Canadian Plastics

Let’s Make A Deal

"ATTENTION SHOPPERS! Visit aisle 500 for an amazing, time-limited offer on chillers." If you think of NPE as a place to find bargains, you're not alone. Several machinery suppliers have voiced the opi...

June 1, 2003   By Cindy Macdonald

“ATTENTION SHOPPERS! Visit aisle 500 for an amazing, time-limited offer on chillers.” If you think of NPE as a place to find bargains, you’re not alone. Several machinery suppliers have voiced the opinion that pricing tends to be more competitive during a trade show.

“I think everybody is a little more flexible at the show, because exhibitors need to justify the expense of the show,” says Steve Goudie, vice-president sales with Berg Chilling Systems Inc. (Toronto).

Walter Jungwirth of Engel agrees. “I don’t want to exaggerate the deal-making potential, but there are always benefits to closing a deal at the show, because the machinery supplier does not want to bring his machines back home.” Jungwirth is executive vice-president, sales and marketing with Engel (Guelph, ON), a global supplier of injection molding machines.

For the most part, buying plastics equipment is not an impulse buy. “There’s really two types of buying that occur at a show,” says Goudie. “What happens most often is the client formalizing a purchase after having received quotes. In this situation, the quote would have turned into an order anyway, it’s just been timed to coincide with the show.”

And the second type? “Every show there are few sales to new clients that we haven’t quoted to before.”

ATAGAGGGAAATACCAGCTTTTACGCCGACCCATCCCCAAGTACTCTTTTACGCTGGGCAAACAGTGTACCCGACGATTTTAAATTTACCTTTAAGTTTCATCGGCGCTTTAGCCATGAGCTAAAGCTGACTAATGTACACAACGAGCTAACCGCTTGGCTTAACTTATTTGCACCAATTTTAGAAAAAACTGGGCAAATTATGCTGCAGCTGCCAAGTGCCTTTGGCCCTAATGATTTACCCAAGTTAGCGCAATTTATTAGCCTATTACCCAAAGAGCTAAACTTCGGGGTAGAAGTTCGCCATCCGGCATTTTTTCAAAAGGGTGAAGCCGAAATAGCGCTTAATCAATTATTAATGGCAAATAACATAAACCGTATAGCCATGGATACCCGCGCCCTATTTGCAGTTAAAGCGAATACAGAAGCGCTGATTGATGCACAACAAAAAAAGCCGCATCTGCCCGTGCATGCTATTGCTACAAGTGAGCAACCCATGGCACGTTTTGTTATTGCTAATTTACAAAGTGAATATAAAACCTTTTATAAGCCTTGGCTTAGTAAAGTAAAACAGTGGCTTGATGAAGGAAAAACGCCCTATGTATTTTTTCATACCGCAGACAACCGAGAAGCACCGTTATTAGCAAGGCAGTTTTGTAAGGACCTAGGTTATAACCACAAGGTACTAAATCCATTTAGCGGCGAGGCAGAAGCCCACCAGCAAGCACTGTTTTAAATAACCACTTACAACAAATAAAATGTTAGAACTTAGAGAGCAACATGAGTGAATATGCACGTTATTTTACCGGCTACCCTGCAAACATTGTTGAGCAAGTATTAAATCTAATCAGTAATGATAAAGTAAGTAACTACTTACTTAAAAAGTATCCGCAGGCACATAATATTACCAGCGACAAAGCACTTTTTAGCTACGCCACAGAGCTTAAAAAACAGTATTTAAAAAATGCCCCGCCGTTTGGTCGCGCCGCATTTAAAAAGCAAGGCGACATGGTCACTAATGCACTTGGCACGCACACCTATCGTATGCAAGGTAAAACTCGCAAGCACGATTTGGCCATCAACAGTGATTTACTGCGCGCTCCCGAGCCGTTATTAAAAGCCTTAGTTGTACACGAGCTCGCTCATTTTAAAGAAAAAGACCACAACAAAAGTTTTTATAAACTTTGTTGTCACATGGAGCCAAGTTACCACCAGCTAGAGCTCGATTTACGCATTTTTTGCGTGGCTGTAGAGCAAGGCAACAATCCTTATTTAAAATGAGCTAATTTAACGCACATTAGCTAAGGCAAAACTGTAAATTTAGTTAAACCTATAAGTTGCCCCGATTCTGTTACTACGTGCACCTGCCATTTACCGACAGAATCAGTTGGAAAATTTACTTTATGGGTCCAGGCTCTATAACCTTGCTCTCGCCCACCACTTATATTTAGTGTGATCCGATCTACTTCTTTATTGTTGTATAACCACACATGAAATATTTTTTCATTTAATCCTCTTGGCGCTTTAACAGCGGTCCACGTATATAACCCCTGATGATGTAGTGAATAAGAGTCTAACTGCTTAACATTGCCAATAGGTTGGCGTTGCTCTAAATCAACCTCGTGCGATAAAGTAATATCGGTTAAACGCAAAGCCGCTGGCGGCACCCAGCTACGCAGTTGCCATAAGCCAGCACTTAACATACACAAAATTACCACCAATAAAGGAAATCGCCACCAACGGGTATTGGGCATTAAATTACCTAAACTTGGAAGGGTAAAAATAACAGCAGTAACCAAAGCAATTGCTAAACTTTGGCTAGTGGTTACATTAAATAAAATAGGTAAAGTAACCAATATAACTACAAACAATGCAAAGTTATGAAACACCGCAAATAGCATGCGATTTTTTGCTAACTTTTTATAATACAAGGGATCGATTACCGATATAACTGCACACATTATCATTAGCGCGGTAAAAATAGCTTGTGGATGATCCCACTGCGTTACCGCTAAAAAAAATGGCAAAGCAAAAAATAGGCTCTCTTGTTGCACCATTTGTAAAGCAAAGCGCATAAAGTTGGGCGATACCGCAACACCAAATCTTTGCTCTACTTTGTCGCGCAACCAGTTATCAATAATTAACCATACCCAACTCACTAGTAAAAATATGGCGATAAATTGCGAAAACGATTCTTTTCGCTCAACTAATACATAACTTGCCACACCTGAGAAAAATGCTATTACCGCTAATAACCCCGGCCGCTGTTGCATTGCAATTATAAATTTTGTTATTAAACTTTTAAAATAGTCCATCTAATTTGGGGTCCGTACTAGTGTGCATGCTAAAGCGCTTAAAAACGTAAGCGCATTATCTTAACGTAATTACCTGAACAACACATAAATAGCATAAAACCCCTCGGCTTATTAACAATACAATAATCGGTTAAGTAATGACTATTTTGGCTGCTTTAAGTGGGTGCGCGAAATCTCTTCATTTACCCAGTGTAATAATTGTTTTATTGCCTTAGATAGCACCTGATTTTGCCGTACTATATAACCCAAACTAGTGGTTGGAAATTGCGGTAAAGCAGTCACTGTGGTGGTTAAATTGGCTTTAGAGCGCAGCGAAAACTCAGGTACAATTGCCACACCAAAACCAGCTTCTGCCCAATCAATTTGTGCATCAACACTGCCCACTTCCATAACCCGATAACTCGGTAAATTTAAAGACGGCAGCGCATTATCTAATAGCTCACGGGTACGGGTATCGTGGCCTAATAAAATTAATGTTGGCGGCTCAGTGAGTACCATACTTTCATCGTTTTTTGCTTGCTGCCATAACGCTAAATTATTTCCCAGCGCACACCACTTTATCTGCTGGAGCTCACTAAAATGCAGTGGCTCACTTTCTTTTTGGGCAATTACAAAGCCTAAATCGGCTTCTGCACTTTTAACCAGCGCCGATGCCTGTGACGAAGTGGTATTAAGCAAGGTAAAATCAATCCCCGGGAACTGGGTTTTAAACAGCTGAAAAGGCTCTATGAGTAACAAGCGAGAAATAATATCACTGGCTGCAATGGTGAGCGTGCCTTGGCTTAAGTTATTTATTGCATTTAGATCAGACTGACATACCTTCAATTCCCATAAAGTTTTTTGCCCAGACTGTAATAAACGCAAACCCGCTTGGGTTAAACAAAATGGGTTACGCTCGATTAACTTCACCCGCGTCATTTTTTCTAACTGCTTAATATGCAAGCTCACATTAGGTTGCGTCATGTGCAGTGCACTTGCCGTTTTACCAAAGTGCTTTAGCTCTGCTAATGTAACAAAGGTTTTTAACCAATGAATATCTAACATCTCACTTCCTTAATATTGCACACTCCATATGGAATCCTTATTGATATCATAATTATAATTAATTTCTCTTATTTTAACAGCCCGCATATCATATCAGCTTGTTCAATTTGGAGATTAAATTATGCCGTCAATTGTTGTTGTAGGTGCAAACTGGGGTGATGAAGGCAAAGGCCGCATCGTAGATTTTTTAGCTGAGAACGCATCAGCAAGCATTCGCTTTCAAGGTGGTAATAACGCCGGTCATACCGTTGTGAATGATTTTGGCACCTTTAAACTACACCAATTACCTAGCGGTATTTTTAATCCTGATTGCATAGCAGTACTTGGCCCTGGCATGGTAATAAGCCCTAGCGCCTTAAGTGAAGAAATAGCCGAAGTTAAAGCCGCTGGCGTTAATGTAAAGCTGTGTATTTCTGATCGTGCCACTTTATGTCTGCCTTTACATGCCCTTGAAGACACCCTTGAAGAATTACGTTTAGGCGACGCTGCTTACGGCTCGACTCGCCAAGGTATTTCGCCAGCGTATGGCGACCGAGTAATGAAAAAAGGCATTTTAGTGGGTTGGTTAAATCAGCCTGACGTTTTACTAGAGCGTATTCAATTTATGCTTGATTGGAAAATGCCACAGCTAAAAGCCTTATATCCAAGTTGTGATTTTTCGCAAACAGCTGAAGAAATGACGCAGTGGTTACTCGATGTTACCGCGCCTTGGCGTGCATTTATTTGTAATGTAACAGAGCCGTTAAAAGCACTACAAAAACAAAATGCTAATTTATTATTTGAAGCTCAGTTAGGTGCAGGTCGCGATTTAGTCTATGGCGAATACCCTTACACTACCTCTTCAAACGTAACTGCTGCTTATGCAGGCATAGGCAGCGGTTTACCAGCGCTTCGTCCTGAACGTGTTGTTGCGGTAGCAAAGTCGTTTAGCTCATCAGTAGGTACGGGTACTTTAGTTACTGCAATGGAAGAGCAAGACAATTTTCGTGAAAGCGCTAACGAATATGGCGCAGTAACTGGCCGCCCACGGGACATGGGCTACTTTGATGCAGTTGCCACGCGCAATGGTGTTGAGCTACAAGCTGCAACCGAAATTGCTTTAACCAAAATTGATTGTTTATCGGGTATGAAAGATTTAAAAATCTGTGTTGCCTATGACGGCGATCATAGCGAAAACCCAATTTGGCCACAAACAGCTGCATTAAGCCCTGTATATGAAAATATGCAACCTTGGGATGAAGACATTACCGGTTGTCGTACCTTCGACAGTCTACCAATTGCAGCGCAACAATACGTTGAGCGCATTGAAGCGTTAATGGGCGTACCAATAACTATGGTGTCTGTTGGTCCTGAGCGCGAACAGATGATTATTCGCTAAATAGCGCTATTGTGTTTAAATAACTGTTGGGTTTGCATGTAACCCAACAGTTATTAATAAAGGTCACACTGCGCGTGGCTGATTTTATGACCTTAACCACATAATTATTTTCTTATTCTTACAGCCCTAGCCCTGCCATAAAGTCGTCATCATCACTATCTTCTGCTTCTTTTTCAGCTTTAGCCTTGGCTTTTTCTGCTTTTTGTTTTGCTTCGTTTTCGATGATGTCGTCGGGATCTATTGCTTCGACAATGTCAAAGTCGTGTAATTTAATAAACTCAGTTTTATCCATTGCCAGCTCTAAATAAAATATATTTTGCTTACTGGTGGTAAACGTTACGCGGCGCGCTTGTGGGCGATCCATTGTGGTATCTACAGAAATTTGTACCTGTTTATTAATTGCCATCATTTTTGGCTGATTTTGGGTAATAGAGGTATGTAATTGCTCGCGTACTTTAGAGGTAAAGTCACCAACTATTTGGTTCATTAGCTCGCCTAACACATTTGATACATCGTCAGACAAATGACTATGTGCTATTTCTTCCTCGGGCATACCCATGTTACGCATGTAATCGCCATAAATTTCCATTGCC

Glen Billinger, president of equipment distributor Plastics Machinery Inc. (Newmarket, ON), is more skeptical about show-floor sales. “In my experience, the buying decision is not made at the show. People might use the show to do comparisons between machines, and that might sway their decision. But in all my years in the business I’ve only ever sold one injection molding machine at a show, and that was to an existing client.”


Even if you don’t make a decision at the show, the opportunity to see and compare equipment can help the purchasing process immensely.

“A show is a fantastic opportunity for the customer,” says Jungwirth. “It’s like the difference between film and live theatre. At the show you can see the machines live, meet the people at the company who work behind the scenes. With a photo you can’t open the electrical cabinet, or check out the switches.”

As conditions become more competitive between molders, trade shows become an even more important venue, says Bev Agnew of Moldpro Inc., a distributor of blow molding equipment based in Burlington, ON.

“It used to be that we could take customers through blow molding plants where we had machines installed. Now we are rarely able to do that, so trade shows give buyers an important opportunity to see the machine in operation.”

A lot of technical talk goes on at the show as well. Customers and potential clients have the opportunity to talk with technicians and service people, not just with the sales contact.

“We bring the software we use for chilling system design to the booth,” explains Goudie. “We let the customers play with it, mix and match motors, pumps, etc.” It’s a rare opportunity for customers to see the depth of experience and knowledge that goes into their quote.

So, whether you’re window shopping or have cheque in hand, use NPE to see, touch and feel the best the industry has to offer.

NPE 2003, June 23-27, 9 am – 5 pm daily

McCormick Place, Chicago

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